Getting tough on teacher ed programs

Texas will judge teacher-training programs based on graduates’ effectiveness in the classroom, reports the Houston Chronicle. Poor programs could lose state accreditation. Till now, programs have been judged only by the percentage of graduates who pass the teacher certification exam.

The biggest change to the accrediting rules — and potentially the most controversial — involves linking a teacher’s ability to improve student test scores to that teacher’s training. In theory, the state, which still is working on a formula and a long-range data system, should be able to determine which programs produce graduates whose students make the biggest — or smallest — gains.

. . . The programs also will get graded on how often and how well they follow up with teachers during their first year on the job. In addition, school principals will get to weigh in on the programs through evaluations of the new teachers they hire.

On Education Gadfly, Stafford Palmieri thinks the “fortified walls” of teachers’ colleges are ready to crack, battered by “the development and refinement of value-added assessment, the widening use of data-based decision-making in education, and the improvement of state and district data systems,” plus the growth of alternative certification programs.

A growing number of charter schools, as well as the overwhelming majority of private schools, don’t even require certification. A few districts, such as Cambridge, Massachusetts, and some charter school operators, like High Tech High, simply train their own.

More than 90 percent of California principals say teachers from alternative certification programs are as good or better than other beginning teachers, according to a survey conducted by the California Commission on Teacher Credentialing (CCTC) and California Teacher Corps.

The American Federation of Teachers hates the new SMHC report on “strategies for attracting, developing, and maintaining an effective teacher workforce,” notes Teacher Beat.

Among the recommendations, the report says states and districts should raise entry requirements for teacher preparation; institute a tiered licensure system requiring teachers to complete an induction program and demonstrate teaching effectiveness before receiving tenure; and overhaul professional development and evaluations to be standards-based and to provide pathways for teacher improvement.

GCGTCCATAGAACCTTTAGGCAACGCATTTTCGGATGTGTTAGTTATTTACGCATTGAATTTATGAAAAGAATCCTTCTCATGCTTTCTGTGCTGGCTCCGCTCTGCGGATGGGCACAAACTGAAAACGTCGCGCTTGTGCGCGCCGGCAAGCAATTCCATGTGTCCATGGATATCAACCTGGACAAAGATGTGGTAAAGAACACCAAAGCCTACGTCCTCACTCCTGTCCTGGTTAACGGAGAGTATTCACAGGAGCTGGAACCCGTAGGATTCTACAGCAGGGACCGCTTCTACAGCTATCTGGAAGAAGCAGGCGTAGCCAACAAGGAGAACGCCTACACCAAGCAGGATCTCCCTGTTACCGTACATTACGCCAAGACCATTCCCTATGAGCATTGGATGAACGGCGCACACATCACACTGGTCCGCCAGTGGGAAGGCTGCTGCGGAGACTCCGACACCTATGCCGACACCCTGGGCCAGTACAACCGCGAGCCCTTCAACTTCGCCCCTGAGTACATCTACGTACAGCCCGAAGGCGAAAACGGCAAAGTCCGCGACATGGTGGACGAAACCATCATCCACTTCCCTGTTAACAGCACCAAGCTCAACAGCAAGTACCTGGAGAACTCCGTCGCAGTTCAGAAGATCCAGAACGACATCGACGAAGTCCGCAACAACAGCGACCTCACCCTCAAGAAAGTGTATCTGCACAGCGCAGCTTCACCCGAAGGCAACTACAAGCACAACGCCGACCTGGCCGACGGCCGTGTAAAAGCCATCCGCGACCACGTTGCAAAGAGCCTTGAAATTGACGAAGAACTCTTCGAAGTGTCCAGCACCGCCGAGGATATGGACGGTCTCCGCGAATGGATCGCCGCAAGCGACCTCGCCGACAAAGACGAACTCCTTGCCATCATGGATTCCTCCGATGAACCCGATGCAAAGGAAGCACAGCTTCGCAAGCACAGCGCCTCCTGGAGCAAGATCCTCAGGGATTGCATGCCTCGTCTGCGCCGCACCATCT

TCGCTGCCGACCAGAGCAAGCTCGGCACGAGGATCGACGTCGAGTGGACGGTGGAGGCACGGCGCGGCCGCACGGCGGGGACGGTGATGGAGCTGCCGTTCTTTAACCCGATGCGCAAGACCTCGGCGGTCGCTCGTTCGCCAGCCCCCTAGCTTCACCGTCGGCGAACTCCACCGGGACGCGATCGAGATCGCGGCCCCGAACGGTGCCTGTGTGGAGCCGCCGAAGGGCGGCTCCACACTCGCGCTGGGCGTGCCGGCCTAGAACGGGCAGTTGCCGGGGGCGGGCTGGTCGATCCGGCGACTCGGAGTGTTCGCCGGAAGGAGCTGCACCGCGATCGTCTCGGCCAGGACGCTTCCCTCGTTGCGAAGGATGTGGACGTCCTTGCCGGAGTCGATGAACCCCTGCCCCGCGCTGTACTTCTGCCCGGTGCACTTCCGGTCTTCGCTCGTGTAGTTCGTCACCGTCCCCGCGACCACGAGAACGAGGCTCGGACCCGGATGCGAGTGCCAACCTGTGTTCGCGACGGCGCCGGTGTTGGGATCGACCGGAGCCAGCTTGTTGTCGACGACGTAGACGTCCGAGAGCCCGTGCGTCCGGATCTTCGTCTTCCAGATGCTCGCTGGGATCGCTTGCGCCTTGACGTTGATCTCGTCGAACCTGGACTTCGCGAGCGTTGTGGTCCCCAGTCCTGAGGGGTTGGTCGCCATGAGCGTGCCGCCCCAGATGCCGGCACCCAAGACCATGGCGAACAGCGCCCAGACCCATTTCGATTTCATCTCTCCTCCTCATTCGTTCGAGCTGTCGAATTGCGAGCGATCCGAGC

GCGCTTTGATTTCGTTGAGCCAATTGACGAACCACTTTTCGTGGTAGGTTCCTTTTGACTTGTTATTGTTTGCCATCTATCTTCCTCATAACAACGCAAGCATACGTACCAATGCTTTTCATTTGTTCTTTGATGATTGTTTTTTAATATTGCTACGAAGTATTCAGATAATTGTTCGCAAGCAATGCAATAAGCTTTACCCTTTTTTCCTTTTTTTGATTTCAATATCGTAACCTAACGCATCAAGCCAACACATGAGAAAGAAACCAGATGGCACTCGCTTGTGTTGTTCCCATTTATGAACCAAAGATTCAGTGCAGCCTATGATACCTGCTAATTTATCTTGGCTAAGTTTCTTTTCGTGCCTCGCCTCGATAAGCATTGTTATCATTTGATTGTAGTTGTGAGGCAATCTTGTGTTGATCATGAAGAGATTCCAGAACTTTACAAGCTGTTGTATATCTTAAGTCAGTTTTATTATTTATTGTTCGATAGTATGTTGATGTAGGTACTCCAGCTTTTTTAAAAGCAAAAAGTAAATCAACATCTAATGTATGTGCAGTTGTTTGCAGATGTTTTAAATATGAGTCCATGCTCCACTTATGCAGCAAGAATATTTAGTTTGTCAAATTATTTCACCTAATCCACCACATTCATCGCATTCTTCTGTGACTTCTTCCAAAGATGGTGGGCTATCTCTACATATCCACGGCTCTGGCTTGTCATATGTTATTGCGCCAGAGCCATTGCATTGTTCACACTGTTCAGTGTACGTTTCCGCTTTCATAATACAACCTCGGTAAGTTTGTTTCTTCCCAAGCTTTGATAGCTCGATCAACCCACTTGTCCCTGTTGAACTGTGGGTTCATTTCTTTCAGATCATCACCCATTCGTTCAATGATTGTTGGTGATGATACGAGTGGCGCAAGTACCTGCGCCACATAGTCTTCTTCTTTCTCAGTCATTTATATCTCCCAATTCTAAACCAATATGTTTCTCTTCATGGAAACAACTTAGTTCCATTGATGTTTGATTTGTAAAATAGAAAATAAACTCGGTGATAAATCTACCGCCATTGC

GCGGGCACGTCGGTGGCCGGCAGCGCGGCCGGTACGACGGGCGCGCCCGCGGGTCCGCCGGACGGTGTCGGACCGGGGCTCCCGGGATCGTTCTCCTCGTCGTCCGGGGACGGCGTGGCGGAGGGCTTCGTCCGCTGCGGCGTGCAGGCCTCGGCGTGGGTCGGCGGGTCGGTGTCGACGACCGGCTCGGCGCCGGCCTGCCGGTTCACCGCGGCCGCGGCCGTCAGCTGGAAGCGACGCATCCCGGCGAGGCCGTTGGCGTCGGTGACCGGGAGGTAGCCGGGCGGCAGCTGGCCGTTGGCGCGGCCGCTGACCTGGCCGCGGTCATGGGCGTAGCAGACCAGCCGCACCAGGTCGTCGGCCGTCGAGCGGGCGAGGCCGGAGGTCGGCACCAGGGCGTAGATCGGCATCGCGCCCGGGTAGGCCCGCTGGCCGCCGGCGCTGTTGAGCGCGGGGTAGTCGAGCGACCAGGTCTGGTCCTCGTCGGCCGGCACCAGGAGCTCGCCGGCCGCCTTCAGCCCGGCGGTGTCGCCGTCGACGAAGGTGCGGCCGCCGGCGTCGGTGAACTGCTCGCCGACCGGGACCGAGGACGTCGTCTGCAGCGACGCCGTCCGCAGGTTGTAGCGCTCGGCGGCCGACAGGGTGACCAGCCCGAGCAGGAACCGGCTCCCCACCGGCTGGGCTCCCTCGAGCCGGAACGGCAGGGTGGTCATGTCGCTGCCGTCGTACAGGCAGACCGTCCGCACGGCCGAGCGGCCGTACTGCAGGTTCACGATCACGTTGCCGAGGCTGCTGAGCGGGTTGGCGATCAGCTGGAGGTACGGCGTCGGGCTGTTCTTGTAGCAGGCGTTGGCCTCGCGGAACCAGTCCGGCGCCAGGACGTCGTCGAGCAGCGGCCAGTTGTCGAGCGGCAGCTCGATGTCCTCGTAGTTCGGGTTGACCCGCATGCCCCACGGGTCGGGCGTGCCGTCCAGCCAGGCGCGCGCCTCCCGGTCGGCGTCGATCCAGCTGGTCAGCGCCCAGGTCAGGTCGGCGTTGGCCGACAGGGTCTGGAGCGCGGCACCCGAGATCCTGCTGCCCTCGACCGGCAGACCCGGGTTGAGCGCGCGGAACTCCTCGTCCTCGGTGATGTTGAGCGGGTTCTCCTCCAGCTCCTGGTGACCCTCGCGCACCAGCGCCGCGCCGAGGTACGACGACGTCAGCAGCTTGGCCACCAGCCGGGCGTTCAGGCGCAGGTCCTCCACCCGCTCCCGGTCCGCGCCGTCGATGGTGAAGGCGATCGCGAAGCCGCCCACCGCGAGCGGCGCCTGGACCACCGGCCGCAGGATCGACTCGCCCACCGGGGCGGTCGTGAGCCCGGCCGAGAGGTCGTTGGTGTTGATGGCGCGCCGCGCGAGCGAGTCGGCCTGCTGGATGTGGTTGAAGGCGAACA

AFT President Randi Weingarten complains that “the proposals don’t pay enough attention to the context in which teachers teach, and that accountability for student outcomes is focused too heavily on teachers, and not on the administrators and other environmental factors that affect working conditions. And finally, there is not enough focus on developing reforms in collaboration, with unions.”

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  1. I think that we should not transfer undue pressure upon the teachers to improve the performance of the students because I believe that every teacher tries his/her best. However, more cooperation, facilities in attending teaching oriented programs can definitely improve the results. Formulating and implementing strategies for attracting, developing, and maintaining an effective teacher workforce should be a continuous process.

  2. I have no idea what that last commenter is proposing, but it doesn’t sound like something I’d be interested in. Know what I think makes for an effective teacher? Start with a good curriculum, over which the teacher has next to no control, and serious evaluations by people who know what good teaching looks like.

    And create an environment throughout the school where disruptions aren’t tolerated.

    Good teaching starts *outside* the classroom–in the home, in the district office, and in the school office. The best teacher on the planet will struggle if any of those three is severely out of whack.